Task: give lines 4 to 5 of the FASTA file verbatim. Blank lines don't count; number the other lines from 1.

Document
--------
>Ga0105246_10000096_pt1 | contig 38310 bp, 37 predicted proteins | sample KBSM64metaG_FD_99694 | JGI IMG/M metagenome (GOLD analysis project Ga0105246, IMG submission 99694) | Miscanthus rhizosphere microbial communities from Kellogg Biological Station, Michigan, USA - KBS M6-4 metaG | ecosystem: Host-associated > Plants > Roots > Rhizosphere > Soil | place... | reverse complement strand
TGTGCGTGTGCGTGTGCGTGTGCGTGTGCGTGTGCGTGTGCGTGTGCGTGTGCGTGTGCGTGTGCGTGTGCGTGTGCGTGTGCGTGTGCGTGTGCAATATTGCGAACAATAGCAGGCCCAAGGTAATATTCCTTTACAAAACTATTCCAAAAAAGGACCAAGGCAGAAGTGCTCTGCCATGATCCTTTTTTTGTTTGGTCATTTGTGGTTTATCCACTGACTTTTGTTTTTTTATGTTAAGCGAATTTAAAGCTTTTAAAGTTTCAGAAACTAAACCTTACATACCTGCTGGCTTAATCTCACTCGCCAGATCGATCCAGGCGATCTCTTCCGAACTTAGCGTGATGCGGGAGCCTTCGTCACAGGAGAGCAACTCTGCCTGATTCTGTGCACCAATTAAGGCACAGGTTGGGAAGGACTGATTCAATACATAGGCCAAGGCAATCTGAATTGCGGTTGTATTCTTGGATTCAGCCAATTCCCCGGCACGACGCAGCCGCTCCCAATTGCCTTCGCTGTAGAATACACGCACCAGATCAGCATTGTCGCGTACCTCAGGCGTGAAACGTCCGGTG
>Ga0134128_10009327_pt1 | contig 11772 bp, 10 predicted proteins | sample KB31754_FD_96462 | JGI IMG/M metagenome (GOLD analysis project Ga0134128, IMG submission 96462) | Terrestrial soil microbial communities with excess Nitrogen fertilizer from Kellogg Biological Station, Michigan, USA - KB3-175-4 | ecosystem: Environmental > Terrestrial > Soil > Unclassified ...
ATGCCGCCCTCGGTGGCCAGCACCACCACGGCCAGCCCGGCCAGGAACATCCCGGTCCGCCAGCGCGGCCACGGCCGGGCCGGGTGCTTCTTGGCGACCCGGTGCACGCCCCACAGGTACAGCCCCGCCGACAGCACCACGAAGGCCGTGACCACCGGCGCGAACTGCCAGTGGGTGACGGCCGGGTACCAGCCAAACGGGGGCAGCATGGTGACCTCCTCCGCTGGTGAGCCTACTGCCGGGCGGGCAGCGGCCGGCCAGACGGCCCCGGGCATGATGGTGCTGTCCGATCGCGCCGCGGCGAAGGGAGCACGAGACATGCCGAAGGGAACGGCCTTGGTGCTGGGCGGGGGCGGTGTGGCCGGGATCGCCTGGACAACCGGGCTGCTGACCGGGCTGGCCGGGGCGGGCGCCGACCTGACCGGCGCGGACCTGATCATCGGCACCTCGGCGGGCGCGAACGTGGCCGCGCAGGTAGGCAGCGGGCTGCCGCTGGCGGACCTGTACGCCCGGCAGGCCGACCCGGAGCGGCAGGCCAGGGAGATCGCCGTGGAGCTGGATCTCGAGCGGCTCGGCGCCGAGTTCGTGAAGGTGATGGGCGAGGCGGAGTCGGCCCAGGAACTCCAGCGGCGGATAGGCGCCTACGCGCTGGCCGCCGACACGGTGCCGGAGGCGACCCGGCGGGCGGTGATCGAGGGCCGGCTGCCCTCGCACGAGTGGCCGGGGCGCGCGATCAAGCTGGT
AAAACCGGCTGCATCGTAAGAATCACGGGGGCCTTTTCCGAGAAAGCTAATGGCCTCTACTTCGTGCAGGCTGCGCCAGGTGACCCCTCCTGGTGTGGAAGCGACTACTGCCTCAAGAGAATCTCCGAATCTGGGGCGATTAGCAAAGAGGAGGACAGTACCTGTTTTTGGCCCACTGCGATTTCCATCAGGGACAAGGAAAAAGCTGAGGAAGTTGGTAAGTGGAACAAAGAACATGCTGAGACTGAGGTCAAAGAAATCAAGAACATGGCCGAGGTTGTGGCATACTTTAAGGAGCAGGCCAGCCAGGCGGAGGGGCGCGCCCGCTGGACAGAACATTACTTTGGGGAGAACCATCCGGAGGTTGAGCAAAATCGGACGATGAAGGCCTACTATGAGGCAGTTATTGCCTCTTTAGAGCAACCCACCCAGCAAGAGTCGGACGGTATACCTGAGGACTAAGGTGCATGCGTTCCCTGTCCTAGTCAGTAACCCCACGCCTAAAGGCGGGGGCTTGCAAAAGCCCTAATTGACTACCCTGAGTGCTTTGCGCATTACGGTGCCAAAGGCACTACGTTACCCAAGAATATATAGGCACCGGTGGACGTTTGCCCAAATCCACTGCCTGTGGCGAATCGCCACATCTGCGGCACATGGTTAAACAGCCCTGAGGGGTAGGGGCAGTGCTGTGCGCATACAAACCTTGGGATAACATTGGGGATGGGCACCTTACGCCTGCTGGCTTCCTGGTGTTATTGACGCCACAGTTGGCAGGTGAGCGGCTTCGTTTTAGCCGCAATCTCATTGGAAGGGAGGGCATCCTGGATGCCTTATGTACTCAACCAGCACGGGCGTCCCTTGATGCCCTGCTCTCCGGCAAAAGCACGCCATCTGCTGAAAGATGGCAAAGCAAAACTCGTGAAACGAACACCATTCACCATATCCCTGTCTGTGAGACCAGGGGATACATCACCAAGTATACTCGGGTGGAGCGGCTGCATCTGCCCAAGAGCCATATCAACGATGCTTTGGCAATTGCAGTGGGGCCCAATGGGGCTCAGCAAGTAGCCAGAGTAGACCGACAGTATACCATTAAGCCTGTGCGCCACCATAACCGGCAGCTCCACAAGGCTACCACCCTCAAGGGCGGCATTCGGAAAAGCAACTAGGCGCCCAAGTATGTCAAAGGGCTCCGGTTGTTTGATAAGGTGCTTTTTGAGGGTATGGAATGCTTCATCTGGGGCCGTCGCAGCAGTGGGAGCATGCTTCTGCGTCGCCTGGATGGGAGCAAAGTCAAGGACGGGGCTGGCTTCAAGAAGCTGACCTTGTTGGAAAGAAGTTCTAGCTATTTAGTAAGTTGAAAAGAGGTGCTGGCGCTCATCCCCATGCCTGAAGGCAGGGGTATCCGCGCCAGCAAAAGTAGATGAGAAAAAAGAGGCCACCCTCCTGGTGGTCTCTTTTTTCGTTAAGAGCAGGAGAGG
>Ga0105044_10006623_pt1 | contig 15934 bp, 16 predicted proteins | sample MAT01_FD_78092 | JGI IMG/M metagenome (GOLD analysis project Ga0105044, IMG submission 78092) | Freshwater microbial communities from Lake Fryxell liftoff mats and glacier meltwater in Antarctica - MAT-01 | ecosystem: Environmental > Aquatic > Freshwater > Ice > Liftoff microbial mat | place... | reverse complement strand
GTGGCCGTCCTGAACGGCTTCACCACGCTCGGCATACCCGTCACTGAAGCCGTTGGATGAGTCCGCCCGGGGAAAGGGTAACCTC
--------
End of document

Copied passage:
ATGCCGCCCTCGGTGGCCAGCACCACCACGGCCAGCCCGGCCAGGAACATCCCGGTCCGCCAGCGCGGCCACGGCCGGGCCGGGTGCTTCTTGGCGACCCGGTGCACGCCCCACAGGTACAGCCCCGCCGACAGCACCACGAAGGCCGTGACCACCGGCGCGAACTGCCAGTGGGTGACGGCCGGGTACCAGCCAAACGGGGGCAGCATGGTGACCTCCTCCGCTGGTGAGCCTACTGCCGGGCGGGCAGCGGCCGGCCAGACGGCCCCGGGCATGATGGTGCTGTCCGATCGCGCCGCGGCGAAGGGAGCACGAGACATGCCGAAGGGAACGGCCTTGGTGCTGGGCGGGGGCGGTGTGGCCGGGATCGCCTGGACAACCGGGCTGCTGACCGGGCTGGCCGGGGCGGGCGCCGACCTGACCGGCGCGGACCTGATCATCGGCACCTCGGCGGGCGCGAACGTGGCCGCGCAGGTAGGCAGCGGGCTGCCGCTGGCGGACCTGTACGCCCGGCAGGCCGACCCGGAGCGGCAGGCCAGGGAGATCGCCGTGGAGCTGGATCTCGAGCGGCTCGGCGCCGAGTTCGTGAAGGTGATGGGCGAGGCGGAGTCGGCCCAGGAACTCCAGCGGCGGATAGGCGCCTACGCGCTGGCCGCCGACACGGTGCCGGAGGCGACCCGGCGGGCGGTGATCGAGGGCCGGCTGCCCTCGCACGAGTGGCCGGGGCGCGCGATCAAGCTGGT
AAAACCGGCTGCATCGTAAGAATCACGGGGGCCTTTTCCGAGAAAGCTAATGGCCTCTACTTCGTGCAGGCTGCGCCAGGTGACCCCTCCTGGTGTGGAAGCGACTACTGCCTCAAGAGAATCTCCGAATCTGGGGCGATTAGCAAAGAGGAGGACAGTACCTGTTTTTGGCCCACTGCGATTTCCATCAGGGACAAGGAAAAAGCTGAGGAAGTTGGTAAGTGGAACAAAGAACATGCTGAGACTGAGGTCAAAGAAATCAAGAACATGGCCGAGGTTGTGGCATACTTTAAGGAGCAGGCCAGCCAGGCGGAGGGGCGCGCCCGCTGGACAGAACATTACTTTGGGGAGAACCATCCGGAGGTTGAGCAAAATCGGACGATGAAGGCCTACTATGAGGCAGTTATTGCCTCTTTAGAGCAACCCACCCAGCAAGAGTCGGACGGTATACCTGAGGACTAAGGTGCATGCGTTCCCTGTCCTAGTCAGTAACCCCACGCCTAAAGGCGGGGGCTTGCAAAAGCCCTAATTGACTACCCTGAGTGCTTTGCGCATTACGGTGCCAAAGGCACTACGTTACCCAAGAATATATAGGCACCGGTGGACGTTTGCCCAAATCCACTGCCTGTGGCGAATCGCCACATCTGCGGCACATGGTTAAACAGCCCTGAGGGGTAGGGGCAGTGCTGTGCGCATACAAACCTTGGGATAACATTGGGGATGGGCACCTTACGCCTGCTGGCTTCCTGGTGTTATTGACGCCACAGTTGGCAGGTGAGCGGCTTCGTTTTAGCCGCAATCTCATTGGAAGGGAGGGCATCCTGGATGCCTTATGTACTCAACCAGCACGGGCGTCCCTTGATGCCCTGCTCTCCGGCAAAAGCACGCCATCTGCTGAAAGATGGCAAAGCAAAACTCGTGAAACGAACACCATTCACCATATCCCTGTCTGTGAGACCAGGGGATACATCACCAAGTATACTCGGGTGGAGCGGCTGCATCTGCCCAAGAGCCATATCAACGATGCTTTGGCAATTGCAGTGGGGCCCAATGGGGCTCAGCAAGTAGCCAGAGTAGACCGACAGTATACCATTAAGCCTGTGCGCCACCATAACCGGCAGCTCCACAAGGCTACCACCCTCAAGGGCGGCATTCGGAAAAGCAACTAGGCGCCCAAGTATGTCAAAGGGCTCCGGTTGTTTGATAAGGTGCTTTTTGAGGGTATGGAATGCTTCATCTGGGGCCGTCGCAGCAGTGGGAGCATGCTTCTGCGTCGCCTGGATGGGAGCAAAGTCAAGGACGGGGCTGGCTTCAAGAAGCTGACCTTGTTGGAAAGAAGTTCTAGCTATTTAGTAAGTTGAAAAGAGGTGCTGGCGCTCATCCCCATGCCTGAAGGCAGGGGTATCCGCGCCAGCAAAAGTAGATGAGAAAAAAGAGGCCACCCTCCTGGTGGTCTCTTTTTTCGTTAAGAGCAGGAGAGG